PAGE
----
September 1, 2015
Mortgage rates didn't move much today. Whether or not you see today's rates in better shape vs yesterday depends on how your lender approached yesterday afternoon's quick deterioration in mortgage-backed-securities (the bonds that dictate mortgage rates). Many lenders recalled their initial offerings and raised rates yesterday afternoon. For those lenders, rates are slightly improved today. For lenders that didn't reprice yesterday, today's rates could actually be a bit worse. This stands to reason considering today's MBS levels are still weaker than yesterday morning's.
We're in the middle of a potentially volatile week. Today could have been one of the days that contributed greatly to that volatility, had the economic data fallen farther from forecasts. As it happened, today's big manufacturing report was just slightly weaker, and it didn't motivate much of a response in bond markets. Most lenders continue quoting conventional 30yr fixed rates of 4.0% on top tier scenarios, though 3.875% remains relatively common as well.
The potential for bigger-than-average movement can't be over-emphasized when considering the upcoming days. With the the highest volatility in stock markets since at least 2011, the Fed apparently considering raising rates in 2 weeks, and interest rates growing increasingly quiet, the stage seems set for a big break. The risks and rewards grow exponentially from here as the week progresses due to the scheduled data. If you're not willing to absorb a significant increase in mortgage costs in exchange for a chance at significant savings, now's the time to lock.
Loan Originator Perspective
"August is behind us, but not the meltdown in equity markets. I'm a little surprised bonds aren't gaining more, but August's NFP report looms on Friday, and is likely limiting our gains. My pricing today was virtually identical with Monday's, and I'm still in a "lock sooner rather than later" mode. With best ex rates right around 4%, there's nothing wrong with taking risk out of the equation." -Ted Rood, Senior Originator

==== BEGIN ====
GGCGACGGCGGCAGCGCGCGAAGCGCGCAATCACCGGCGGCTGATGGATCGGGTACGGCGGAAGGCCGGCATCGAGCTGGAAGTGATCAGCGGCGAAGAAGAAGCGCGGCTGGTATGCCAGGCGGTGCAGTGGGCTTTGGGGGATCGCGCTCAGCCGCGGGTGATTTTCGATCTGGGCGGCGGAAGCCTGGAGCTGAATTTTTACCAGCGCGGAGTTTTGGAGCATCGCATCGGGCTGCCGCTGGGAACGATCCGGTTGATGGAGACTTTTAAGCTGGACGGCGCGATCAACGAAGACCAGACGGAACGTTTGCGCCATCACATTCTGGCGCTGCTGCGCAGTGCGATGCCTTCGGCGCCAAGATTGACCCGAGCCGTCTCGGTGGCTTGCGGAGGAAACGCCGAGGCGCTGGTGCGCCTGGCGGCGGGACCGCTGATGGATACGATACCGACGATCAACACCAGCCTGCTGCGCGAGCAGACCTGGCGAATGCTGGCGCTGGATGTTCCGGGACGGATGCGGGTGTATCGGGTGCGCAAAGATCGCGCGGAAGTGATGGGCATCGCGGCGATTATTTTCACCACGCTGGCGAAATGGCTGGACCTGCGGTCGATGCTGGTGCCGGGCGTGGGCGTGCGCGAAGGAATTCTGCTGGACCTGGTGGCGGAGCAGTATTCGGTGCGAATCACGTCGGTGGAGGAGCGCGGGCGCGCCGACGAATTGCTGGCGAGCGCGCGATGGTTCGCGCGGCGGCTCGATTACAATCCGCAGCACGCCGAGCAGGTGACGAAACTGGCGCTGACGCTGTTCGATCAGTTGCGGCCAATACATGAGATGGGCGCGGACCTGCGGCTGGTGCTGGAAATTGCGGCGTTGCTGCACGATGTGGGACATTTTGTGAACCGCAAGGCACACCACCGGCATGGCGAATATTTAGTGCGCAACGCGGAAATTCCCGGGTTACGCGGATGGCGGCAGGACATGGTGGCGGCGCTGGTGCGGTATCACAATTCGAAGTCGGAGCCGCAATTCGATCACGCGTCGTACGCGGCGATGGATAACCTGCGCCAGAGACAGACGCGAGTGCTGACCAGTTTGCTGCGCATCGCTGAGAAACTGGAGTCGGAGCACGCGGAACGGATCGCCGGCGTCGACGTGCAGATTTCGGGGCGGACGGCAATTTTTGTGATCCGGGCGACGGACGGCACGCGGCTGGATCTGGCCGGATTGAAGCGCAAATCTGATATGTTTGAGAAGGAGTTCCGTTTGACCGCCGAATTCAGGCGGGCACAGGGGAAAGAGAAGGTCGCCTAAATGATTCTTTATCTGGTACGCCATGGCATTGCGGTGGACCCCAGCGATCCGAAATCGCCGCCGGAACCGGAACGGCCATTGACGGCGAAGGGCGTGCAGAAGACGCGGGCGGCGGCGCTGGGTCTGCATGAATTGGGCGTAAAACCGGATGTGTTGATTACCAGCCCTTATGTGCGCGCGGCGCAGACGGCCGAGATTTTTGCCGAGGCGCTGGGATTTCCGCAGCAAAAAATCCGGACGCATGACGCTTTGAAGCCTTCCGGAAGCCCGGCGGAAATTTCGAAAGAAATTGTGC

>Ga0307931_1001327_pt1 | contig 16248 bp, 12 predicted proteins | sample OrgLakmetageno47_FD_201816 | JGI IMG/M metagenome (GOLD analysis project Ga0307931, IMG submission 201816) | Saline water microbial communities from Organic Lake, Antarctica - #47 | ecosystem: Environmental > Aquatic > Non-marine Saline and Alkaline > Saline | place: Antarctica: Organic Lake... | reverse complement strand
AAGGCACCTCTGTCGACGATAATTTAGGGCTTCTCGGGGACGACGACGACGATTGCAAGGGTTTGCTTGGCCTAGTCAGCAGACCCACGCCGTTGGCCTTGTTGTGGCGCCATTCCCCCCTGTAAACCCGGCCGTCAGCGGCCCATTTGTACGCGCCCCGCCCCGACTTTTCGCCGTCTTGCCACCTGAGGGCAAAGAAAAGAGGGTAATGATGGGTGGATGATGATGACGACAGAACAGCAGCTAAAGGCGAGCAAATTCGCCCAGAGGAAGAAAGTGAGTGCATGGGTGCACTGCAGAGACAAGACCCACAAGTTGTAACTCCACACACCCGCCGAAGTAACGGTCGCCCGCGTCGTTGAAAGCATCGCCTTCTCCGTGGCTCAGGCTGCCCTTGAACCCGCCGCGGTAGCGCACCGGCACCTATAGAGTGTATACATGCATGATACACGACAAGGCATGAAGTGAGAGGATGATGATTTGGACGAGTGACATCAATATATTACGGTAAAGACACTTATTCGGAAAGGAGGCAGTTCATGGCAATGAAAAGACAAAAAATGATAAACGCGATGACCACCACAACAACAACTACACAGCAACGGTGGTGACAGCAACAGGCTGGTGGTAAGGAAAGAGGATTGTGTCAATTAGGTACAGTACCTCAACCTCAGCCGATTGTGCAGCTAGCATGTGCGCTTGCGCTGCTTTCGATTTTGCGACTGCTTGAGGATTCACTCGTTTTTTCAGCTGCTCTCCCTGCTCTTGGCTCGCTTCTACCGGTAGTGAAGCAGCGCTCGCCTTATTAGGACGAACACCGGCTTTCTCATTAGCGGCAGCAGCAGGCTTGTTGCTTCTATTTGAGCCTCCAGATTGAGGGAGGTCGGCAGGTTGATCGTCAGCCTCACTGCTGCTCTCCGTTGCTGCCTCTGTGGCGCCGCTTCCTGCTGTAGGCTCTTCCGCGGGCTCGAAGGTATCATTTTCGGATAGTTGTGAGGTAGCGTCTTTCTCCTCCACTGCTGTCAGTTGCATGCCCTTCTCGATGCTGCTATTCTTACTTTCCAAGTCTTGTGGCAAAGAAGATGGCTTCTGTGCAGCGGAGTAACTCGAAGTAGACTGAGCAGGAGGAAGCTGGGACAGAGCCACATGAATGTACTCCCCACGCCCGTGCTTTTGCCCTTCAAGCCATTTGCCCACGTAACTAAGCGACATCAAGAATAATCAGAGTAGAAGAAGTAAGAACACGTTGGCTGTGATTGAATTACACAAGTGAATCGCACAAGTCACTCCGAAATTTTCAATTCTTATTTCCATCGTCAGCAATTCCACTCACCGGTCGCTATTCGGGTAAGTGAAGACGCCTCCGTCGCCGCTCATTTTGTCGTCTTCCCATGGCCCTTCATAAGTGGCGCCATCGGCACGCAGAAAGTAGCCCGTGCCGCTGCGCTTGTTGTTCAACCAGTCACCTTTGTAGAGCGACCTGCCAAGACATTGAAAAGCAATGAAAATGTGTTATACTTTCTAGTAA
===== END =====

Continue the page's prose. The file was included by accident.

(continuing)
"Mortgage bonds have been able to hold on to the lower end of the channel I have written about before. As long as we hold this level floating could be beneficial. It does however come with some risk being that Friday brings with it the NFP numbers. If you do float check back Thursday for guidance ahead of the Jobs Report." -Manny Gomes, Branch Manager Norcom Mortgage
Today's Best-Execution Rates
- 30YR FIXED - 3.875 - 4.0
- FHA/VA - 3.75%
- 15 YEAR FIXED - 3.125 - 3.25%
- 5 YEAR ARMS - 2.75 - 3.25% depending on the lender
Ongoing Lock/Float Considerations
- 2015 began with a strong move to the lowest rates seen since May 2013. The catalyst was Europe and the introduction of European quantitative easing. Investors bet heavily the move lower in European rates and domestic rates benefited as well. But with those bets finally drying up in April and with the Fed seemingly intent on hiking rates in the US, May and June saw a sharp move back toward higher rates. The implicit fear is that global interest rates set a long term low in April, and have now begun a major move higher.
- July said "not so fast" to that potential "big bounce." Some of the data began to suggest the Fed is still a bit too early in talking about raising rates in 2015--particularly, a lack of wage growth or any promising signs of inflation. But Fed proponents maintain that low inflation is a byproduct of temporary trends in the value of the dollar and the price of oil, and that once these factors level-off, inflation will ultimately return. That side of the argument suggests that inflation could increase too quickly if the Fed hasn't already begun normalizing interest rates.
- With all of the above in mind, locking made far more sense for the entirety of May and June, and we were not shy about saying so. The second half of July saw that conversation shift toward one where multiple outcomes could once again be entertained. In other words, we went from "duck and cover!" to "let's see where this is going..."
- Bottom line, locking is always the safest bet and it was the only bet from late April through early July. Since then, there's been room for other points of view. We should know a lot more about how valid those points of view are as August and September progress.
- As always, please keep in mind that the rates discussed generally refer to what we've termed 'best-execution' (that is, the most frequently quoted, conforming, conventional 30yr fixed rate for top tier borrowers, based not only on the outright price, but also 'bang-for-the-buck.' Generally speaking, our best-execution rate tends to connote no origination or discount points--though this can vary--and tends to predict Freddie Mac's weekly survey with high accuracy. It's safe to assume that our best-ex rate is the more timely and accurate of the two due to Freddie's once-a-week polling method).